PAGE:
Section: Must read

Cottage closure limits study space availability

Cottage closure limits study space availability

The 16 academic cottages containing mostly faculty offices and seminar rooms will be locked on weekends. This is a departure from last year, when the buildings were kept open for students to study in all week.

At the beginning of the year, Chief Business Officer Mark Kohlman and Director of Campus Safety Bob Hooper agreed that there is an inherent security risk to having these cottages open on weekends.

“During the week, there’s people in and out of those buildings,” Kohlman said. “There’s classes at night, there’s classes during the day, people are in their offices. On the weekends, that doesn’t exist.”

Hooper agreed that the risks outweigh the benefits when it comes to safety. “It isn’t taking any study space away, so we just thought it was the right thing to do for everybody’s safety,” he said.

Nate Grosh ’19, chair of the Buildings and Grounds Committee, said the decision has created some pushback among students who have resorted to those spaces when Ascension and the library modules are packed on weekends. “Even if there’s only 40 people who would study in those buildings … that’s 40 people that now need to find some other place,” Grosh said.

Students study in a crowded Library B as availability of study spaces decreases. | CHUZHU ZHONG

Since Olin and Chalmers Memorial Library is gone and the village study spaces are still a work in progress, students are acutely aware of the deficit in study space. “My understanding is right now we’re feeling the pinch,” said Vice President of Library and Information Services Ronald Griggs.

Griggs said the cottages account for around 107 seats that are now unavailable on weekends. At the same time, he noted that Campus Safety first and foremost has an obligation to protect the students’ safety. “Although we feel like we’re isolated, we’re not so isolated as you’d think, and there are always reports of strangers on campus,” he said.

One solution to this deficit is to install K-card readers, like the ones on  the buildings in the Science Quad, on the academic houses, so that they can remain open without the concern of letting in people unaffiliated with the College.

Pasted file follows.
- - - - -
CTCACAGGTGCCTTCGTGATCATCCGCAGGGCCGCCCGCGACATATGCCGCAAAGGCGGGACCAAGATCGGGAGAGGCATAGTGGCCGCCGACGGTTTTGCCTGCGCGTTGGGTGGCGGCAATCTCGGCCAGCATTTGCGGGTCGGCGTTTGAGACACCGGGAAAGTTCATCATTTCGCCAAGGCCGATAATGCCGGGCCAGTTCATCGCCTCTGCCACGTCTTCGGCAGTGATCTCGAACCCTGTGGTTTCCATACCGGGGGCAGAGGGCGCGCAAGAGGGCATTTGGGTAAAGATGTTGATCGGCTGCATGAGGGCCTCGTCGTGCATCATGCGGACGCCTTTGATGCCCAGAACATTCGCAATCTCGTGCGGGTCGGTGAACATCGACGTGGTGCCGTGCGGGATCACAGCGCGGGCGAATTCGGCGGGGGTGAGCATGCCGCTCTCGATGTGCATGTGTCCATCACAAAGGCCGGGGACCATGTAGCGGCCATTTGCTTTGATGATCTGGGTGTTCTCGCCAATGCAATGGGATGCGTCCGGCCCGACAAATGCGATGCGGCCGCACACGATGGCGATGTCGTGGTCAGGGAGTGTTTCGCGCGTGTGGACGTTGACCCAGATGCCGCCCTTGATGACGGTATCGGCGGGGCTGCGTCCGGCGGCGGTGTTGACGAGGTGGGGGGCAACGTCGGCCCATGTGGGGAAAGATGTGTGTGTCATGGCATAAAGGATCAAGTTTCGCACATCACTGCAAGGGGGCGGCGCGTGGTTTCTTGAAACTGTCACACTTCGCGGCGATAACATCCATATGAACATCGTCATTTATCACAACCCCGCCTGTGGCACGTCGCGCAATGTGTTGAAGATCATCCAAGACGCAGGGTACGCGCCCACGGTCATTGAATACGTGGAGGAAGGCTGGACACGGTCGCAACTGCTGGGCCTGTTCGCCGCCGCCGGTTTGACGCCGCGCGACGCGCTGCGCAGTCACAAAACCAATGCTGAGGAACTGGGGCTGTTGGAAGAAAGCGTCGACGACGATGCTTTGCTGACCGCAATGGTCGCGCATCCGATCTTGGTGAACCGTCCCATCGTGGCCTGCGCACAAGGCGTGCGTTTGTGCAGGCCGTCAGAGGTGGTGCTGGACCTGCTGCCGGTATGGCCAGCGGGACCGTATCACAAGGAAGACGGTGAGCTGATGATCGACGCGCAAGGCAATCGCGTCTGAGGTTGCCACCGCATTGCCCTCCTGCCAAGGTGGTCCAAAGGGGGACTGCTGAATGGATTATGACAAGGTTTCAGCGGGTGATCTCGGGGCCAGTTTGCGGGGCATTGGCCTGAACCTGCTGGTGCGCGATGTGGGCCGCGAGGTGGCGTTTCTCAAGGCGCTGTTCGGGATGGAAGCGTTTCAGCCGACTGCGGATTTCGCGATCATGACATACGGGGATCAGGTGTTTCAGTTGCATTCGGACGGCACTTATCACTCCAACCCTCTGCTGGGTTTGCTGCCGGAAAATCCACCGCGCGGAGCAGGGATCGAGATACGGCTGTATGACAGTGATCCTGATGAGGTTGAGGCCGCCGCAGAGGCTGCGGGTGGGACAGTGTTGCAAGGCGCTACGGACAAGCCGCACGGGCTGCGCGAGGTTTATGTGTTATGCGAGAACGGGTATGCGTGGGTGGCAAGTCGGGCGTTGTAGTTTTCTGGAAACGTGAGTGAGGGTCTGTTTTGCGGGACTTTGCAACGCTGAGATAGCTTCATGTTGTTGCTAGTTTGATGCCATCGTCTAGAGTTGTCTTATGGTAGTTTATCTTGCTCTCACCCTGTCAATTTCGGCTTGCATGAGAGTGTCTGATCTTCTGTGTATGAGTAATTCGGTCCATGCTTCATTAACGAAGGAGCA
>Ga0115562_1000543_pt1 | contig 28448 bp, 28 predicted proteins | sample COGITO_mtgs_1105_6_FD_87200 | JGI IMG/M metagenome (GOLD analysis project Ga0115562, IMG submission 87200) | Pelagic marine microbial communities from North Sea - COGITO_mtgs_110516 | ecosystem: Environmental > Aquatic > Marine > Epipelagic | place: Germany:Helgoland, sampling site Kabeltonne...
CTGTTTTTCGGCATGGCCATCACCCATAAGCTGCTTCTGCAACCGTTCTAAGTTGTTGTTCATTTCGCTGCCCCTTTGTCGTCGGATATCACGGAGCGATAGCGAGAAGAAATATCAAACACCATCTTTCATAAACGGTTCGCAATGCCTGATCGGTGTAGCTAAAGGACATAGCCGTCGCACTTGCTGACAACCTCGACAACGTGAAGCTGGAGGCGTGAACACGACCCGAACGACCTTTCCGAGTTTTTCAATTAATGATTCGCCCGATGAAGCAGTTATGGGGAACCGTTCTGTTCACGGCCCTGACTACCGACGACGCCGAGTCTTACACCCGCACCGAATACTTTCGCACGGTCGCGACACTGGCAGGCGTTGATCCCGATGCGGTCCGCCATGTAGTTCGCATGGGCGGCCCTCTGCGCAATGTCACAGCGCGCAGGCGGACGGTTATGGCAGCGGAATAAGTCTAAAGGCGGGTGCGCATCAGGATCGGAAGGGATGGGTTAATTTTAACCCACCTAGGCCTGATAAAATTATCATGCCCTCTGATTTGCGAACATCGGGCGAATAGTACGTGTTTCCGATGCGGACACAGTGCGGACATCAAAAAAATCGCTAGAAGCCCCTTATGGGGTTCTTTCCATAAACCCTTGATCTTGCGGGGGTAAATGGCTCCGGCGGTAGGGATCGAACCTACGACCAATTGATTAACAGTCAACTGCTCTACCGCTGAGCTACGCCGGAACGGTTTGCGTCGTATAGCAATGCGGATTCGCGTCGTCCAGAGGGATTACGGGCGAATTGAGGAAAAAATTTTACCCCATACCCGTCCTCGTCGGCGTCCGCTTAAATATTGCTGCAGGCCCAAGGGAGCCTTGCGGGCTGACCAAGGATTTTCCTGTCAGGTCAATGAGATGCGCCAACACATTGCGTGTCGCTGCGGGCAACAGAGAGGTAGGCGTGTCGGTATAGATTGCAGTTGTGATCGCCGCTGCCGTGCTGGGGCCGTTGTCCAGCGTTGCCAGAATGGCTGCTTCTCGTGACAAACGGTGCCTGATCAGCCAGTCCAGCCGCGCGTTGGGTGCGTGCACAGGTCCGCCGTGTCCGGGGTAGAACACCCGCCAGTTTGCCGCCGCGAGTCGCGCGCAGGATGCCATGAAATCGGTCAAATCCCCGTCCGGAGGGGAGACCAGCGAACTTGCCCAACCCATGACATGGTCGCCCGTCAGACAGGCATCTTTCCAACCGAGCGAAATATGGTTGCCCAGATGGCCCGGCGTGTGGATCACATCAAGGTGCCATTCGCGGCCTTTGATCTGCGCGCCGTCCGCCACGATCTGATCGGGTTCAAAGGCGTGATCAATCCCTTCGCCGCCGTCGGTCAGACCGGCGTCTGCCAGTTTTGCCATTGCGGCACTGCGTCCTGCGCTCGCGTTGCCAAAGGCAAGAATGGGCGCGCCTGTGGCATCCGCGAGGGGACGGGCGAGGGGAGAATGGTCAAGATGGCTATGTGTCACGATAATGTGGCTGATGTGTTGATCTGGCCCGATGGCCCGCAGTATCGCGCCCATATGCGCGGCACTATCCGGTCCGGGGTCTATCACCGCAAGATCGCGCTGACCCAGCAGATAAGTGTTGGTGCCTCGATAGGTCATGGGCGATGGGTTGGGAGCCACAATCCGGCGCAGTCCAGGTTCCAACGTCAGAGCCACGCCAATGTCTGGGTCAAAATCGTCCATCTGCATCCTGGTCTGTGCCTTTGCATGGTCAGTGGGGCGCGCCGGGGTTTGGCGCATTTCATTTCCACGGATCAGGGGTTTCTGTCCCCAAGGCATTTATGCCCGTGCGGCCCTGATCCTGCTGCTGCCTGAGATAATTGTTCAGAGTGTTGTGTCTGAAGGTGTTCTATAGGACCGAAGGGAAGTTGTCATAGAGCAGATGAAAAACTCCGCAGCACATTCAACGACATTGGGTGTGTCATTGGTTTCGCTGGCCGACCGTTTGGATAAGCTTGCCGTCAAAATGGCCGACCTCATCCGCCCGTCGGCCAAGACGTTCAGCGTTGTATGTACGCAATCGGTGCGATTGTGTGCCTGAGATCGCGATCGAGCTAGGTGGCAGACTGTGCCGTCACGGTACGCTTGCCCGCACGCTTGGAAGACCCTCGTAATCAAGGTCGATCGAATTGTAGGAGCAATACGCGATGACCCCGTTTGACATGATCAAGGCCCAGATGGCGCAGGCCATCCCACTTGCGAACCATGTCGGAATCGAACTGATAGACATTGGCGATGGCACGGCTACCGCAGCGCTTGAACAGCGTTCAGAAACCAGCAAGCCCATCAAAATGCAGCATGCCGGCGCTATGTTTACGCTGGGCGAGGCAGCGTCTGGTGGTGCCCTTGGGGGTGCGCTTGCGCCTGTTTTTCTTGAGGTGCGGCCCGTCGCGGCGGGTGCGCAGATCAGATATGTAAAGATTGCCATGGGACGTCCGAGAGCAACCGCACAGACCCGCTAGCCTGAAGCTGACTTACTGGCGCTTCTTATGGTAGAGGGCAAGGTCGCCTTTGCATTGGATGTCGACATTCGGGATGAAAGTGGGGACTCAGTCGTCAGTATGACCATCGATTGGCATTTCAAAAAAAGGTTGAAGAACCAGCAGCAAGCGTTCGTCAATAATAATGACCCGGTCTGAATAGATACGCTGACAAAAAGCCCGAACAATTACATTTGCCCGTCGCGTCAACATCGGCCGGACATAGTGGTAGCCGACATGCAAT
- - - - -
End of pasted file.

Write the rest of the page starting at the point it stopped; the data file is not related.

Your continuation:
“We are going through the process right now of prioritizing the next round of card access in more buildings,” Kohlman said. “So eventually we’ll work our way across campus.”

Kohlman added that card access was built into Keithley House and that Lentz House is the next priority for K-card access installation. Both buildings house two seminar rooms.

There are a couple of obstacles to installing K-card access on the academic houses, mostly due to financial and accessibility issues stemming from their old age.   

“Individual houses are expensive because each house has to have the whole system, controller, door, hardware,” Kohlman said. “And a lot of these old houses, the doors … don’t work with the hardware, so they have to replace the whole door.”

Griggs noted that the installation also has to integrate accessibility, which is a challenge for the older academic houses, many of which are inaccessible. “Eventually, I’m sure all College buildings will have that in the long-run, but it costs money, it takes time, and you have to work it in one building at a time,” he said.

Hooper focused on the importance of ensuring that students are safe in every corner of campus.

“Right now, even with an active threat scenario, we can get everything locked down that’s on the system, but there would be no way for us during an active threat to get around and get everything else locked,” Hooper said. “So we really want to get everything on our access system, where at [a] moment’s notice our buildings are secure.”


Comments for this article have closed. If you'd like to send a letter to the editor for publication, please email us at